The restaurant business is notoriously complex: The products, inventory management and staff have to be managed simultaneously, and everything has to be done as immediately as possible. But Spencer Rubin, the founder of Melt Shop, has found a path to big-time success by pacing himself and capitalizing on a simple love of grilled cheese sandwiches. "Everyone knows grilled cheese," Rubin says. "Everyone's had it before and I've yet to hear anyone say, 'I hate grilled cheese sandwiches.'"
Since opening his first Melt Shop location and kiosk in New York City, the Cornell University graduate has plans to open three or four additional stores in the city in the next 12 to 18 months, and 20 to 50 stores within five years.
The almost McDonald's-like expansion isn't a coincidence. "I went into [the restaurant industry] thinking I'm going to try to be the next Ray Kroc," Rubin says. "We're mashing two worlds together—fast-casual quick-serve and the homegrown cafe sandwich shop."
Appetite for Growth
But Rubin didn't rush to the top. When he was 24, he worked for a restaurant development company as a product manager. He did any odd jobs that were needed to glean as much information about the restaurant industry as he could. He was there to learn—he didn't want to make the mistakes of other talents before him.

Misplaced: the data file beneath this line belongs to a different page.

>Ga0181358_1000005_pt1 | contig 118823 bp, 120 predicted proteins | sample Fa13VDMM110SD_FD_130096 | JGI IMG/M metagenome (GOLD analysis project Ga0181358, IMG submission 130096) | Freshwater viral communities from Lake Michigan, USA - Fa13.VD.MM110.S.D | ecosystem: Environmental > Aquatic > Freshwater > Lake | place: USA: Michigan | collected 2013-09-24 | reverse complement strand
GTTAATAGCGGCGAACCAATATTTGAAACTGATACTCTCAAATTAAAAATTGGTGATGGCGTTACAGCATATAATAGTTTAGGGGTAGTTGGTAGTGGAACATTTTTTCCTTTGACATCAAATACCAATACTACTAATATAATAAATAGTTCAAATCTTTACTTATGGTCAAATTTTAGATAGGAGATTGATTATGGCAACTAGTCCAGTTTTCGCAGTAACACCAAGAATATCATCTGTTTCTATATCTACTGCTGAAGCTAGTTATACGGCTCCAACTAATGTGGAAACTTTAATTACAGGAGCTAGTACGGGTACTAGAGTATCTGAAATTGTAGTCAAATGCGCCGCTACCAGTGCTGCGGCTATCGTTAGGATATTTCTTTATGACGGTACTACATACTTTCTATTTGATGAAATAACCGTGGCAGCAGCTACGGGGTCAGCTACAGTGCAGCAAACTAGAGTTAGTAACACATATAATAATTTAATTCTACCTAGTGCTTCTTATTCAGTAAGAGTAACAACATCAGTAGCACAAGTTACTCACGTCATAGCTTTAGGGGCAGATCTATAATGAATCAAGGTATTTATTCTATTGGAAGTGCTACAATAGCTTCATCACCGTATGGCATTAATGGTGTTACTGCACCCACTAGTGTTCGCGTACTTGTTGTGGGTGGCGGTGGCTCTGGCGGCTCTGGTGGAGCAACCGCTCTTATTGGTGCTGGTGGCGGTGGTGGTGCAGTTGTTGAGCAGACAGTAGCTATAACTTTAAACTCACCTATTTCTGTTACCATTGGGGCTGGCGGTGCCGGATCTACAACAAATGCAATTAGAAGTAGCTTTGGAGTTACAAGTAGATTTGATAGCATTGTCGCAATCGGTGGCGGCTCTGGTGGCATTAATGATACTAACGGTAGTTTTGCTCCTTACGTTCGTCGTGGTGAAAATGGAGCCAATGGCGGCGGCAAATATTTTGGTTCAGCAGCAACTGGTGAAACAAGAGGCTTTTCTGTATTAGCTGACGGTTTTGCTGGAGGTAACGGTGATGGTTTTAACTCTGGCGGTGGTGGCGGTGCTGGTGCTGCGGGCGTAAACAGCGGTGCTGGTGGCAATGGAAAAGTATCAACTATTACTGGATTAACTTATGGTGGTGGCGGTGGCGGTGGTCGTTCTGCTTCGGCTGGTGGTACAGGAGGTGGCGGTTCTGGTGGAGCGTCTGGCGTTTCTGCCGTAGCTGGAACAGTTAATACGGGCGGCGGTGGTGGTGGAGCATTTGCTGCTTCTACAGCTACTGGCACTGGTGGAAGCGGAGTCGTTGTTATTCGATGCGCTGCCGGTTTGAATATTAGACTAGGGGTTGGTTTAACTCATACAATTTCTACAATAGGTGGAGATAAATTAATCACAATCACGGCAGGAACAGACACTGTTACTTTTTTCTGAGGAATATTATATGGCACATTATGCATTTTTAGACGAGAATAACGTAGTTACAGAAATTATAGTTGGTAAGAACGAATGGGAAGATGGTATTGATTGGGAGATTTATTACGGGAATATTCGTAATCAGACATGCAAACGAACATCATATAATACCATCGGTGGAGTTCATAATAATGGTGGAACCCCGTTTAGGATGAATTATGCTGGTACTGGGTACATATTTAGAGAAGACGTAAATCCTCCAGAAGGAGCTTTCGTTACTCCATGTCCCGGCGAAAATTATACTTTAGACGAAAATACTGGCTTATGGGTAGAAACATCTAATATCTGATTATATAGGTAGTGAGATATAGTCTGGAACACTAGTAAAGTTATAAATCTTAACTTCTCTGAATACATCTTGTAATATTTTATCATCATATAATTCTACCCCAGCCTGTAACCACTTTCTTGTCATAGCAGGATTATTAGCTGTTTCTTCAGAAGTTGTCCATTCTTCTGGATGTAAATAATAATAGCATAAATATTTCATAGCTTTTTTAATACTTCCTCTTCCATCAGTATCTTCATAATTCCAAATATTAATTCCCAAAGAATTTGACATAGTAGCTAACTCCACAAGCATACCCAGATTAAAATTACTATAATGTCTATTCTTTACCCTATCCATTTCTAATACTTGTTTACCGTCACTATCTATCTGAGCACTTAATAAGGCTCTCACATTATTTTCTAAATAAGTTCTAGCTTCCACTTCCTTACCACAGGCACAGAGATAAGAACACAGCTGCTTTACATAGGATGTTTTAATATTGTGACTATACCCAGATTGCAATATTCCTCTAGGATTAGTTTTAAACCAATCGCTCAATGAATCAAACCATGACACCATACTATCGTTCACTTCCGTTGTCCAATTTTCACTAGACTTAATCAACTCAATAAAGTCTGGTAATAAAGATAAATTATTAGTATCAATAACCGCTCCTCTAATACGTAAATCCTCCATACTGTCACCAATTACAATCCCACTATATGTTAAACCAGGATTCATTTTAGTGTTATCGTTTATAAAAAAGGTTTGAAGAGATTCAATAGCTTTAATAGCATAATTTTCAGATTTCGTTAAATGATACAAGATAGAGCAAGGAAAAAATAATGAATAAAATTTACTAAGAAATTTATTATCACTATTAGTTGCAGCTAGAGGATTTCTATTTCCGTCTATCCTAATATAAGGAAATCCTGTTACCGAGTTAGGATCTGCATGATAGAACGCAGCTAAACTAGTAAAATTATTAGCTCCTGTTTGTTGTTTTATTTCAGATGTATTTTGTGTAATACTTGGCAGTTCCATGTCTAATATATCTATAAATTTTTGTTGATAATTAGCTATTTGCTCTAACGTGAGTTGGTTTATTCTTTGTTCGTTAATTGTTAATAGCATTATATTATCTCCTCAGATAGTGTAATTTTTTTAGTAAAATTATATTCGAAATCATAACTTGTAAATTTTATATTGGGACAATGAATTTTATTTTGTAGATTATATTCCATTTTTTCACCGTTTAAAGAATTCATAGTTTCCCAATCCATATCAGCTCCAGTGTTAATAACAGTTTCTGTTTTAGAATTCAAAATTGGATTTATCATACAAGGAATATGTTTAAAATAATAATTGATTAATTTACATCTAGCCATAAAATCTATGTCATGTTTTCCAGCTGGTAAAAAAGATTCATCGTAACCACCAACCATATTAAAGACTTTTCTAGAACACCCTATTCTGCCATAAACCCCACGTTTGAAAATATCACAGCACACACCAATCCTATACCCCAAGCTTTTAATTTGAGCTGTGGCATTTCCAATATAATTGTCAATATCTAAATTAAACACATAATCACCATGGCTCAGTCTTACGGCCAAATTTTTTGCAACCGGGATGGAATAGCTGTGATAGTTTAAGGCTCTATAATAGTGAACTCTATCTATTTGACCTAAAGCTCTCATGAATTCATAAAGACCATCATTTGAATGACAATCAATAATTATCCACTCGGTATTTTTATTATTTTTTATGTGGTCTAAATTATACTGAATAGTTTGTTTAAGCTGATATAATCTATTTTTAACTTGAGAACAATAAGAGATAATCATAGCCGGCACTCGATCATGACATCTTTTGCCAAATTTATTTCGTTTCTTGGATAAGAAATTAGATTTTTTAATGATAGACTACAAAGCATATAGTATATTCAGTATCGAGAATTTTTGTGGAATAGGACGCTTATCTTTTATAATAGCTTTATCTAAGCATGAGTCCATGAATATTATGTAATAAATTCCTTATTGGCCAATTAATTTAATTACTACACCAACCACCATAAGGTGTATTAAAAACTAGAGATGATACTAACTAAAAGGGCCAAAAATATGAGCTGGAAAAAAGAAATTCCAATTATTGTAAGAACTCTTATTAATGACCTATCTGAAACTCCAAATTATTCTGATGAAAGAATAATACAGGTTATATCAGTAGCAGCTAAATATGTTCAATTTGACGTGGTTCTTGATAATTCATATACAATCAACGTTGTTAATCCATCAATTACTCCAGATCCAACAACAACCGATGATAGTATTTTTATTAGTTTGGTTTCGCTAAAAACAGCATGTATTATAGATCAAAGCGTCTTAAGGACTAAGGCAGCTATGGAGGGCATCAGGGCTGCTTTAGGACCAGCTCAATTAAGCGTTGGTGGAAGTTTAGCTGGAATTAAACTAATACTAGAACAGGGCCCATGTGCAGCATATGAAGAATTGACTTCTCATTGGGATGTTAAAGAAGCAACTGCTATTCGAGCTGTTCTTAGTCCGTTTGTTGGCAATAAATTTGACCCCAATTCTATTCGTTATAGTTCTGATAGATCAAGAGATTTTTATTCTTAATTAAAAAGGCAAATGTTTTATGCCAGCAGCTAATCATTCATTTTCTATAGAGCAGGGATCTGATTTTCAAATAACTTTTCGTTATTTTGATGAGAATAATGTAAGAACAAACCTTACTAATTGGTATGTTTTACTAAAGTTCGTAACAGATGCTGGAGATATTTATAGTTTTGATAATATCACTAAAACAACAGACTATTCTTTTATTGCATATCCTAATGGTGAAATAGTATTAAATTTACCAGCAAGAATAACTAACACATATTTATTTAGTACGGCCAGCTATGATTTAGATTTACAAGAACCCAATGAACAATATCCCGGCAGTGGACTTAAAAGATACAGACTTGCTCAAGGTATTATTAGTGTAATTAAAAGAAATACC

"A lot of great chefs who probably make the best food in the world never get the chance to show off their skills because they spend all their money before they can even get started," he says.
When Melt Shop first started, Rubin hired a chef as a consultant. Since then, he has made all the tweaks and changes. Only about three sandwiches from the first iteration of the concept remain.
"The menu was a little fancier than it is now," Rubin says. "We tried to make it more approachable, more comfort food-oriented. My approach was to bring it back down to earth while bringing some unique elements into it."
Room for More?
But fast-casual is an extremely competitive industry. The rise of "better burger" chains and upscale Mexican joints has created a new segment, and everyone wants a piece of it. So how does Rubin, who recently made the Forbes "30 Under 30" list, plan to succeed?
"There's got to be room for a few major grilled cheese players," Rubin says. "We're not presenting people with something so unfamiliar that [they're] scared to try it. [And yet] our product is different enough that we're going to make space and blow our way in."
Starting a grilled cheese joint on the verge of major expansion, Rubin says, is “exactly what I wanted to be doing.”
Photo: Nic Alegre